Coincidentally, this is also Toshi’s tenth anniversary conducting for YSO. When asked about his experience thus far with the symphony, he responded, “It’s one of the most exciting things I’ve done.” After a pause, he added, “It’s like driving a Ferrari. With a turbo booster on it sometimes. And I’m always saying: ‘Stop! Don’t go so fast!’ It’s exciting and thrilling. That’s why I REALLY like this job.” In particular, Toshi emphasized the group’s tremendous amount of spirit and energy, which, according to him, doesn’t exist in some professional groups.
YSO defies the traditional perception of classical music as a “stodgy, dusty art only enjoyed by old people,” as Gersten puts it. And one of the best examples of this is the orchestra’s annual Halloween show. Consistently the most popular YSO concert of the season, the Halloween show never fails to attract a full house. This year, tickets sold out in one and a half minutes. “Over half of the music that we play for the Halloween show actually isn’t pop music,” Yanagisawa explained. “We’ll pick out sections and snippets of music from pieces we’ll be playing throughout the season, and piece it together. Then, we’ll weave some Taylor Swift in there, and that’s how we get the Halloween show. So a lot of the music that we play in the Halloween show is already classical music — it’s just a matter of engaging the audience in a different way.”
And YSO’s reputation on campus seems to defy the stereotype of being musical nerds. Jeremy Tamlico ’19, a self-proclaimed YSO fan, admires that about the orchestra.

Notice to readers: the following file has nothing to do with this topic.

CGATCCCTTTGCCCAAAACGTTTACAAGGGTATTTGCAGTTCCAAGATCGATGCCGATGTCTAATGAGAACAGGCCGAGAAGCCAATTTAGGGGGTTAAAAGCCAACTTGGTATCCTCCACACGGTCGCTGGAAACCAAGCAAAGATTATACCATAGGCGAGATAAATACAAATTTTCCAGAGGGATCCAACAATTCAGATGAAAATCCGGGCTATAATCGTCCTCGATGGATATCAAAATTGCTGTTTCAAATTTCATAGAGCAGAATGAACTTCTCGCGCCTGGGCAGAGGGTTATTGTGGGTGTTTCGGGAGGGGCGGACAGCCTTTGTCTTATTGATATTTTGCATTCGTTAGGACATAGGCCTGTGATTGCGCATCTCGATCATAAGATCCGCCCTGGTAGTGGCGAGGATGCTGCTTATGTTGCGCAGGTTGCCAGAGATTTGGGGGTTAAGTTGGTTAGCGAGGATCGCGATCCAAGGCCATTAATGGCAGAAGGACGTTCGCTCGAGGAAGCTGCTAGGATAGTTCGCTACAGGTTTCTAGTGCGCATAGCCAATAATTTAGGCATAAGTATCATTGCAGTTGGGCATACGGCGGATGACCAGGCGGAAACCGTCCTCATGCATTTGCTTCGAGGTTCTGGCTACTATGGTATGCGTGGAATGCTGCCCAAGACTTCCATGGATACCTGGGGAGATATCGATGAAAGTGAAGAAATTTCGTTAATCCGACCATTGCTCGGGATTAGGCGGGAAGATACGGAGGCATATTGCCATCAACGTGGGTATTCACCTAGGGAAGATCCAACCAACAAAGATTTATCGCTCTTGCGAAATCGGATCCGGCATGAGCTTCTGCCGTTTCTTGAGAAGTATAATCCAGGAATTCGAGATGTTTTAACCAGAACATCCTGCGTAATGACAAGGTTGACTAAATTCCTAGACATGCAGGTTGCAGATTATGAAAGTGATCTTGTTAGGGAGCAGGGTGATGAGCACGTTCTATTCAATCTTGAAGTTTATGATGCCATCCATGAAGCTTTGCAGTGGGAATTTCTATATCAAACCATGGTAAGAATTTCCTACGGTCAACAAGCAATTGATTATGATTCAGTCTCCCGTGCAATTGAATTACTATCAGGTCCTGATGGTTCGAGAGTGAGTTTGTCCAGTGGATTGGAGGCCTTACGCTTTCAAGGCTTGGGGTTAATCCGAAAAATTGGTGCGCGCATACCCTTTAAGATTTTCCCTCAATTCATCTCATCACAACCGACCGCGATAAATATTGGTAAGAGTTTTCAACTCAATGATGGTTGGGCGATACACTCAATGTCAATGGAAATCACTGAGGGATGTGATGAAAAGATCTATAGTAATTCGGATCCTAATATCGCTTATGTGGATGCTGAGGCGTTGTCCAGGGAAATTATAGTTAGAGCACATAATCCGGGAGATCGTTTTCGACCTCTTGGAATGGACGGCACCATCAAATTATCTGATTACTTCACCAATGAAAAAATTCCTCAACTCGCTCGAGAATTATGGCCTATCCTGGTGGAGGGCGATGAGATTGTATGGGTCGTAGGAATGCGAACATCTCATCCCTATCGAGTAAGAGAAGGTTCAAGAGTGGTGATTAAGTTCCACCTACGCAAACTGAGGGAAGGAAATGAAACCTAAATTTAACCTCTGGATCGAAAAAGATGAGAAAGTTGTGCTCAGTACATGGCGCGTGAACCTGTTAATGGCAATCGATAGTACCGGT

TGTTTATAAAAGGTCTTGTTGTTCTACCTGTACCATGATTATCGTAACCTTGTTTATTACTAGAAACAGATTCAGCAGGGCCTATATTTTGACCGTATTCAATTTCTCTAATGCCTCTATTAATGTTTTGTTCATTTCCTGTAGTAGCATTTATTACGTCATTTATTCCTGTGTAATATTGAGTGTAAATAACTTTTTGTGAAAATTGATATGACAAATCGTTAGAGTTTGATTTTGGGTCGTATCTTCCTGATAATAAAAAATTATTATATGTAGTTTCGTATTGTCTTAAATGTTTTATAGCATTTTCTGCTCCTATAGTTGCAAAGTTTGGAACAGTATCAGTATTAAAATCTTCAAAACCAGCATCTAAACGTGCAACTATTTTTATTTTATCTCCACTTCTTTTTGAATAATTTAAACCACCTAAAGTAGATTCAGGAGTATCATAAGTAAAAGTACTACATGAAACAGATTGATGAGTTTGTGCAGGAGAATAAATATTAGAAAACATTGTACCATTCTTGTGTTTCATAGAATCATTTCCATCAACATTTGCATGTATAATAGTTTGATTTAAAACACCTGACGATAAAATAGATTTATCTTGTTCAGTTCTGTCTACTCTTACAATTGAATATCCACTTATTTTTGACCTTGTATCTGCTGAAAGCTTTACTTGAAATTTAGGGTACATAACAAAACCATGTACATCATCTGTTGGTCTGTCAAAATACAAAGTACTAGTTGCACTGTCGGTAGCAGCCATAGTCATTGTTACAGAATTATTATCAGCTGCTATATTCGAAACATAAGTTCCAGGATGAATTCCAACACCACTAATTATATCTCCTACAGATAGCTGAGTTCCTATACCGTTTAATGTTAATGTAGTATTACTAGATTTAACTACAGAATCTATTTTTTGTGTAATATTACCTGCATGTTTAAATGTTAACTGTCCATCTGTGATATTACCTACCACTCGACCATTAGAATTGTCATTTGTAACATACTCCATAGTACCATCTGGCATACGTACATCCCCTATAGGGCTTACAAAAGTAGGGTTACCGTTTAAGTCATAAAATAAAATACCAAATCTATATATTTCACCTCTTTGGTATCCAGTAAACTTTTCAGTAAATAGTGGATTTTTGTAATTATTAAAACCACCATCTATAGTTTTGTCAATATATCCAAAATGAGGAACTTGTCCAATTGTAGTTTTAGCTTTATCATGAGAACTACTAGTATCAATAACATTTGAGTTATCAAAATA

“YSO seems to be the reversal of what you’d expect an orchestra to be,” Tamlico said. “They’re not unpopular nerds, but actual sensations. Their shows are always highly anticipated, and they do a great job raising appreciation of classical music for the Yale community. They make classical music cool, and that’s not an easy thing to do.”
What Do 50 Years Mean?
The message behind YSO’s 50th Anniversary is encapsulated in their upcoming Alumni Weekend event: the joining of past, present, and future. And what links all of it together is continuity. “The continuity of human expression, which is what music is anyway,” Mauceri states wistfully.
And, given the stories of YSO alumni and current students alike, Mauceri’s words ring true. Alumni like Feller and Perkel, for whom YSO has created an unforgettable chapter of music in their lives, are echoed in their love for music by students who play in YSO today, fifty years later. One of Gersten’s favorite experiences of YSO, for instance, was performing Mahler’s “Symphony No. 6,” which she described as revelatory.
“It was like something transcending you, something that became more than yourself,” Gersten recalled. “At one point in the piece, I looked over at the principal cellist’s eyes and saw that [they] were red, and I just lost it.” This emotion and passion for music is something that has continuously characterized YSO for the past fifty years.
But perhaps more importantly, YSO’s 50th anniversary celebrates what’s to come in the future. What will happen 50 years from now? One of the sacred vows that newly inducted members of YSO make on tap night is: “Do you promise to spread the glory of the YSO to all corners of this campus?” And for many, YSO’s 50th anniversary is about both confirming this vow and extending it.
“This is our moment to say, ‘no, it’s not our campus. It’s the country. It’s the world,’” Yanagisawa said. “And perhaps more importantly, this is our moment to bring back alumni and celebrate them for making YSO what it is today, and for leaving this legacy for us.”